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    Boomers' Spending Power Presents Rich Opportunities

    IFIC study probes power of influential demographic

    In today’s rapidly-changing economic and media environment, many companies are chasing to keep up with the Millennial generation, introducing apps and tweaking ingredients to appeal to their tastes.

    But recent studies show they shouldn’t move so quickly as to leave the Boomer generation behind. Millennials and Boomers make up almost equal parts of the population at about 75 million each. Even beyond that, Boomers account for 49 percent of all spending on consumer packaged goods (CPG), valued at approximately $230 billion, and dominate almost every category, according to Nielsen. By 2017 half of Americans will be 50 or older, and are projected to account for 70 percent of total disposable income.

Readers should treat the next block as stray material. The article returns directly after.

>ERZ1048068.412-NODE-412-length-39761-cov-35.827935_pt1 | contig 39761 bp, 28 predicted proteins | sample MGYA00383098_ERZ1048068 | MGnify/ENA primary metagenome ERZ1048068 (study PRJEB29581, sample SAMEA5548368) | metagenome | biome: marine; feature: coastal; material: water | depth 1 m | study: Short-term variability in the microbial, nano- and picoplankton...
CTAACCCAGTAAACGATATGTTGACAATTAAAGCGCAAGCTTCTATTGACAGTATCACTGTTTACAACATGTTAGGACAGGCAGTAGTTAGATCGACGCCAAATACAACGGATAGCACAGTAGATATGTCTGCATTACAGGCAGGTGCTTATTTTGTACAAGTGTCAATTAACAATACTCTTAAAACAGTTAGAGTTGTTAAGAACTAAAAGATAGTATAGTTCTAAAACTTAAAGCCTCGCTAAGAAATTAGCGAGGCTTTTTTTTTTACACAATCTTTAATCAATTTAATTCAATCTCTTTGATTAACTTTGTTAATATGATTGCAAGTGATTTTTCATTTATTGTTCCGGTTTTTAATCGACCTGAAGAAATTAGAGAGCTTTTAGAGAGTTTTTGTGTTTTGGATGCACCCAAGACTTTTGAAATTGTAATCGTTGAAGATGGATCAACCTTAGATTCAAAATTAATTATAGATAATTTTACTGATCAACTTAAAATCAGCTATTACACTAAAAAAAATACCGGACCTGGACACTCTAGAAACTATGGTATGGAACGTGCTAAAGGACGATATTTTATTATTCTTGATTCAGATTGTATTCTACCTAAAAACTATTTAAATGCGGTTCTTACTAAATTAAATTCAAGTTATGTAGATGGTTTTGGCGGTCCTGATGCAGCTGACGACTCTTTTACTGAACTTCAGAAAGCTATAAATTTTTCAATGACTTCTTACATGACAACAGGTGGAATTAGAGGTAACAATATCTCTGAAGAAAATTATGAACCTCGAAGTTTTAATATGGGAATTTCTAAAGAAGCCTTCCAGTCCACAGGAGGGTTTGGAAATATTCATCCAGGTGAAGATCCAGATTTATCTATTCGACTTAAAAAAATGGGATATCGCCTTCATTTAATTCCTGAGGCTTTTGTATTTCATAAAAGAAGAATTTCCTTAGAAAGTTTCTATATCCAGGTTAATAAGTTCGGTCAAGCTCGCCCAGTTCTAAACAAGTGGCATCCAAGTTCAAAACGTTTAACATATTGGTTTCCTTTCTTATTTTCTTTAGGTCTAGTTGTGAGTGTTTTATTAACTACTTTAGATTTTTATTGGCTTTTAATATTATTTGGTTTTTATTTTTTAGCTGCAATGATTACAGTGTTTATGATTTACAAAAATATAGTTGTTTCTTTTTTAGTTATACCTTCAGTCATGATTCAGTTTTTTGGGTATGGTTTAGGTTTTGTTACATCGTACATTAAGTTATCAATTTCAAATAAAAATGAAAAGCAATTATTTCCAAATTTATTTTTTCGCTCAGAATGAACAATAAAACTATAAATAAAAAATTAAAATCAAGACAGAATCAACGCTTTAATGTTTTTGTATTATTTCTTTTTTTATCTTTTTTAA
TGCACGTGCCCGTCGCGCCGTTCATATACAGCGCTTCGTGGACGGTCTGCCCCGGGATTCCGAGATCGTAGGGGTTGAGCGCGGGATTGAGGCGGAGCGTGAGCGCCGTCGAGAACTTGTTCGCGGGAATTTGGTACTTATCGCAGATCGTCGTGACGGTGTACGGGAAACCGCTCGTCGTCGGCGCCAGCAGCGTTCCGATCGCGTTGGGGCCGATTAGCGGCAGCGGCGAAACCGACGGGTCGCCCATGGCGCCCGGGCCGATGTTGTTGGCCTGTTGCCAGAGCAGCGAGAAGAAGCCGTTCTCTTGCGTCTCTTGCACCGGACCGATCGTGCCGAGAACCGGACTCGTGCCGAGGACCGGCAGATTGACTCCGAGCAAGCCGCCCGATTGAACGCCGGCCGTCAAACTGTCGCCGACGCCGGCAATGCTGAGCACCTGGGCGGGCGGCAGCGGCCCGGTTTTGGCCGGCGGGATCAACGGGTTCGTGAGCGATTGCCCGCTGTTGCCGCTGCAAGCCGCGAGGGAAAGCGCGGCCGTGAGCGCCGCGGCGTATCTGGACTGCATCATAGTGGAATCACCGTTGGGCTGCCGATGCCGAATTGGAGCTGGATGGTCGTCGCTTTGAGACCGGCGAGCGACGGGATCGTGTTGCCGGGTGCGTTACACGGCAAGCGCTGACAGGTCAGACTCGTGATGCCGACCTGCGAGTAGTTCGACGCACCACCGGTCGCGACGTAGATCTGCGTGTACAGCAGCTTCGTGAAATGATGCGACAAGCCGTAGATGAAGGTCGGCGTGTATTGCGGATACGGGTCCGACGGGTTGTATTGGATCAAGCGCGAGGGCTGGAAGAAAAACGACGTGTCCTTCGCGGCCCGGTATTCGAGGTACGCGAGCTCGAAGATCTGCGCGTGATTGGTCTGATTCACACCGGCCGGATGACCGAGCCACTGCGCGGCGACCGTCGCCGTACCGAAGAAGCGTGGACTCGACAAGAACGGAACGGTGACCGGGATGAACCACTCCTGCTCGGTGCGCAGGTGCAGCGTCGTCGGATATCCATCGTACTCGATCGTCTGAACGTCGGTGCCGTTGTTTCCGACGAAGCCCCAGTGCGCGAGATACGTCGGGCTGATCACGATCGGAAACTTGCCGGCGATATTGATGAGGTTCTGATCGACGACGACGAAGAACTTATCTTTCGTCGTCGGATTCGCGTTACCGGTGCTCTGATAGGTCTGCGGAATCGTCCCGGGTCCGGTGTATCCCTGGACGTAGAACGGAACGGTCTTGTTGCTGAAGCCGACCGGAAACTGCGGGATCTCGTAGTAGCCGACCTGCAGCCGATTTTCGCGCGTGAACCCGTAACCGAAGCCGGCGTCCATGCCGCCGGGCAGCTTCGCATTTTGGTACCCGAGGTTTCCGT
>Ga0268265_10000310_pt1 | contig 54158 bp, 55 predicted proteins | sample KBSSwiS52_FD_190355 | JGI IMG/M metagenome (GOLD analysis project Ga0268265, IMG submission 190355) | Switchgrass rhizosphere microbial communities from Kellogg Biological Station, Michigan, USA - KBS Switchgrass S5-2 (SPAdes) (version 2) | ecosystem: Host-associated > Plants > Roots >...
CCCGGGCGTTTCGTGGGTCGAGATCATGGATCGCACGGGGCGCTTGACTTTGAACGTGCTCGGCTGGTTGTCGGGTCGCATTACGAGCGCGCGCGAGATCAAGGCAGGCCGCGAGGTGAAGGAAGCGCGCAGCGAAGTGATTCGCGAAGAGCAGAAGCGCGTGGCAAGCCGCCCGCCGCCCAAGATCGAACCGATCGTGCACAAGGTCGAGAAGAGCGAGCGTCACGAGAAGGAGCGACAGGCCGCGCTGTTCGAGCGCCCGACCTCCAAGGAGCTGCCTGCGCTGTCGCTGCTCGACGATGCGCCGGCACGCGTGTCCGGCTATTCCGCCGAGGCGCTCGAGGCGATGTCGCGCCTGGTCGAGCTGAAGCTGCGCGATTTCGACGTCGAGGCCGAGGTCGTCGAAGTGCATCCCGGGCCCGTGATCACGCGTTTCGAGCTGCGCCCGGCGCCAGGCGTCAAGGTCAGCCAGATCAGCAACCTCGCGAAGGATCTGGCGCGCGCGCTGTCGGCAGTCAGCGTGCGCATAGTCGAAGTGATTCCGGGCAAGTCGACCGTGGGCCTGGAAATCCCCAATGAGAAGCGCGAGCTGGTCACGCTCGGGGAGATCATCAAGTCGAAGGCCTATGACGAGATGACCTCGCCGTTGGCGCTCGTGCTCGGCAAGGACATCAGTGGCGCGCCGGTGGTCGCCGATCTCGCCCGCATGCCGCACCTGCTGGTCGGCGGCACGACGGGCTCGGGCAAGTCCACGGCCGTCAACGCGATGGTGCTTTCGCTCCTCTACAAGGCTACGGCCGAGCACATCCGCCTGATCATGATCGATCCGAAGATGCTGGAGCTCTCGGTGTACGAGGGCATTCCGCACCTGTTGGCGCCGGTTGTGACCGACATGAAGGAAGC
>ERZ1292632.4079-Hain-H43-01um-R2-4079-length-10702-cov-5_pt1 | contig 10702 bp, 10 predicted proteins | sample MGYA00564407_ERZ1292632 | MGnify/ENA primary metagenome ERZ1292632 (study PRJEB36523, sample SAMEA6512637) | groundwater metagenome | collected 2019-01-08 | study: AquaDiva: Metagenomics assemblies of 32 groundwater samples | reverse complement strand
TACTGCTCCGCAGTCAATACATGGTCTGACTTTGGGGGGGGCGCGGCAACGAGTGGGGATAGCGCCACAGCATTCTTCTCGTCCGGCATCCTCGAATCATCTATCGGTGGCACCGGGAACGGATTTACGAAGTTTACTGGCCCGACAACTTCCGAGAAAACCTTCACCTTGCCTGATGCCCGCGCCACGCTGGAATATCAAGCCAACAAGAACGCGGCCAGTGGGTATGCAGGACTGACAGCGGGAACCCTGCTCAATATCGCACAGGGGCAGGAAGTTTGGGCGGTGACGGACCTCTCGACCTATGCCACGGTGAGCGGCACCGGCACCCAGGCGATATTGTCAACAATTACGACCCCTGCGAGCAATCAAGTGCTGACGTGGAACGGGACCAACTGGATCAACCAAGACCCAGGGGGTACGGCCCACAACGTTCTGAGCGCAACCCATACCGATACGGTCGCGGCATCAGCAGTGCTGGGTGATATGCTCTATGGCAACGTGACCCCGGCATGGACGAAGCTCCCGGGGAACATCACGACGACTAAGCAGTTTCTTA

Clearly, this is a generation that can’t be ignored. And the International Food Information Council's (IFIC) 2016 Food and Health Survey sought out the differences in the Boomer and Millennial generations in their perceptions of healthy eating. Among its findings:

    • Boomers view moderation and portion size as more important than the general population (32 percent vs. 22 percent)
    • Boomers were also more likely to define healthy eating as including certain foods (30 percent) than Millennials (17 percent)
    • Many of those foods considered “healthy” by a large percentage of Boomers are not held in the same esteem by Millennials, including whole grains (80 percent vs. 70 percent), protein from plant sources (75 percent vs. 63 percent), and omega-3 fatty acids (71 percent vs. 59 percent).
    • Even beyond particular food types, Boomers are more interested than the general population in the health benefits of foods, particularly weight loss, healthy aging, and bone health
    • When it comes to whom they turn to for information on what to eat, Boomers are more likely than Millennials to trust traditional experts like healthcare professionals (73 percent vs. 58 percent) than less conventional sources like bloggers (8 percent vs. 18 percent)

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